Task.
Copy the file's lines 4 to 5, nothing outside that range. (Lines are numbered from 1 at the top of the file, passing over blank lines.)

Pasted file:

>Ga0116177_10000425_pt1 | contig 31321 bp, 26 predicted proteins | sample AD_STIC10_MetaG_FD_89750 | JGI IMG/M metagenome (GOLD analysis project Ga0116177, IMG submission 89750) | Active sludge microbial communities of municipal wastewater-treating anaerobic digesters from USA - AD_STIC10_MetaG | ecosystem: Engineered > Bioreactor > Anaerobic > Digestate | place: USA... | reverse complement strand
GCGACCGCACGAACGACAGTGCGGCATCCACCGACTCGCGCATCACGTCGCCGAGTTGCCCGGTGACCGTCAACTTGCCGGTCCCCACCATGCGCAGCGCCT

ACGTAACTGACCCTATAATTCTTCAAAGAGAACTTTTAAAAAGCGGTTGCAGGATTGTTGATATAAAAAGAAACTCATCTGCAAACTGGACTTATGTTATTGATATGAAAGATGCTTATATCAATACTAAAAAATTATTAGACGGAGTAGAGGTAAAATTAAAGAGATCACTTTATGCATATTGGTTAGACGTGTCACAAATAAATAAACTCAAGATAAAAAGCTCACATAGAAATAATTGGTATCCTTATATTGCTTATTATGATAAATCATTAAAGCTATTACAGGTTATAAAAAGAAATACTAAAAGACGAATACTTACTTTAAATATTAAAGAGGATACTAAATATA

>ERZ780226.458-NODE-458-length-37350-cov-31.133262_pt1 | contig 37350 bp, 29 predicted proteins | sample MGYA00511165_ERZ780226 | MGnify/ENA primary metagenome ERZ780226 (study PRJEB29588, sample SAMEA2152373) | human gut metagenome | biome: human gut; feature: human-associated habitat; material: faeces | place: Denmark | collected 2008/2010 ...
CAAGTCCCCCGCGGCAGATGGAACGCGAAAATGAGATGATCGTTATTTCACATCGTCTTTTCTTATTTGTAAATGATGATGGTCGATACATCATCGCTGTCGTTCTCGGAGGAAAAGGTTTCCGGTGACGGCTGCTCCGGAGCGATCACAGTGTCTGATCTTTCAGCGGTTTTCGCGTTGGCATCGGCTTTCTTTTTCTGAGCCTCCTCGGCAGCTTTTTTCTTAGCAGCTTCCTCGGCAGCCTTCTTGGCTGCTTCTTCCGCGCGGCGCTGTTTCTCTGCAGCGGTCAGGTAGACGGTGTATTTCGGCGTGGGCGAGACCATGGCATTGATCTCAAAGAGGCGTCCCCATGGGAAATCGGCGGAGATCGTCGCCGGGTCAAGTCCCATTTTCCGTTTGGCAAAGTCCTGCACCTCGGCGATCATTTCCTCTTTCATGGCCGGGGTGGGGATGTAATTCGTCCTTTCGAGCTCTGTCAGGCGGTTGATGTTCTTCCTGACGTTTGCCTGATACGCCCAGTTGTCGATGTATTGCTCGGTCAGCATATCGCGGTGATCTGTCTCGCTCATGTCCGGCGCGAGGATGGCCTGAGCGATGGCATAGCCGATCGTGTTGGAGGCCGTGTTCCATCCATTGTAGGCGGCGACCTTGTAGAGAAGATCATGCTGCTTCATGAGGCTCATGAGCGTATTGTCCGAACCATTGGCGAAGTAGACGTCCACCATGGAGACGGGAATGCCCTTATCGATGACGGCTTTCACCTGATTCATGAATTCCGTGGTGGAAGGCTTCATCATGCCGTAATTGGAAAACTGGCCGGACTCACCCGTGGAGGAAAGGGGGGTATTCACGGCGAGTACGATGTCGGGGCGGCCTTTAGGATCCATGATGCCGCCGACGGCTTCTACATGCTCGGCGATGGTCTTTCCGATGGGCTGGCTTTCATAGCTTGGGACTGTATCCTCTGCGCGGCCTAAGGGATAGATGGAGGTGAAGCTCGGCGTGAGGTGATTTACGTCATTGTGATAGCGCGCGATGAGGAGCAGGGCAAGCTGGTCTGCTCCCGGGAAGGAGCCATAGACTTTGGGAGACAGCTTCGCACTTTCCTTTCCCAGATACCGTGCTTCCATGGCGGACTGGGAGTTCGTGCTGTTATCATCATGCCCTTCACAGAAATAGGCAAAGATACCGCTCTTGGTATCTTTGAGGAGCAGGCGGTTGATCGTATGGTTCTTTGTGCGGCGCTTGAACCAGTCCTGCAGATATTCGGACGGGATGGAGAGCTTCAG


>ERZ780226.458-NODE-458-length-37350-cov-31.133262_pt1 | contig 37350 bp, 29 predicted proteins | sample MGYA00511165_ERZ780226 | MGnify/ENA primary metagenome ERZ780226 (study PRJEB29588, sample SAMEA2152373) | human gut metagenome | biome: human gut; feature: human-associated habitat; material: faeces | place: Denmark | collected 2008/2010 ...
CAAGTCCCCCGCGGCAGATGGAACGCGAAAATGAGATGATCGTTATTTCACATCGTCTTTTCTTATTTGTAAATGATGATGGTCGATACATCATCGCTGTCGTTCTCGGAGGAAAAGGTTTCCGGTGACGGCTGCTCCGGAGCGATCACAGTGTCTGATCTTTCAGCGGTTTTCGCGTTGGCATCGGCTTTCTTTTTCTGAGCCTCCTCGGCAGCTTTTTTCTTAGCAGCTTCCTCGGCAGCCTTCTTGGCTGCTTCTTCCGCGCGGCGCTGTTTCTCTGCAGCGGTCAGGTAGACGGTGTATTTCGGCGTGGGCGAGACCATGGCATTGATCTCAAAGAGGCGTCCCCATGGGAAATCGGCGGAGATCGTCGCCGGGTCAAGTCCCATTTTCCGTTTGGCAAAGTCCTGCACCTCGGCGATCATTTCCTCTTTCATGGCCGGGGTGGGGATGTAATTCGTCCTTTCGAGCTCTGTCAGGCGGTTGATGTTCTTCCTGACGTTTGCCTGATACGCCCAGTTGTCGATGTATTGCTCGGTCAGCATATCGCGGTGATCTGTCTCGCTCATGTCCGGCGCGAGGATGGCCTGAGCGATGGCATAGCCGATCGTGTTGGAGGCCGTGTTCCATCCATTGTAGGCGGCGACCTTGTAGAGAAGATCATGCTGCTTCATGAGGCTCATGAGCGTATTGTCCGAACCATTGGCGAAGTAGACGTCCACCATGGAGACGGGAATGCCCTTATCGATGACGGCTTTCACCTGATTCATGAATTCCGTGGTGGAAGGCTTCATCATGCCGTAATTGGAAAACTGGCCGGACTCACCCGTGGAGGAAAGGGGGGTATTCACGGCGAGTACGATGTCGGGGCGGCCTTTAGGATCCATGATGCCGCCGACGGCTTCTACATGCTCGGCGATGGTCTTTCCGATGGGCTGGCTTTCATAGCTTGGGACTGTATCCTCTGCGCGGCCTAAGGGATAGATGGAGGTGAAGCTCGGCGTGAGGTGATTTACGTCATTGTGATAGCGCGCGATGAGGAGCAGGGCAAGCTGGTCTGCTCCCGGGAAGGAGCCATAGACTTTGGGAGACAGCTTCGCACTTTCCTTTCCCAGATACCGTGCTTCCATGGCGGACTGGGAGTTCGTGCTGTTATCATCATGCCCTTCACAGAAATAGGCAAAGATACCGCTCTTGGTATCTTTGAGGAGCAGGCGGTTGATCGTATGGTTCTTTGTGCGGCGCTTGAACCAGTCCTGCAGATATTCGGACGGGATGGAGAGCTTCAG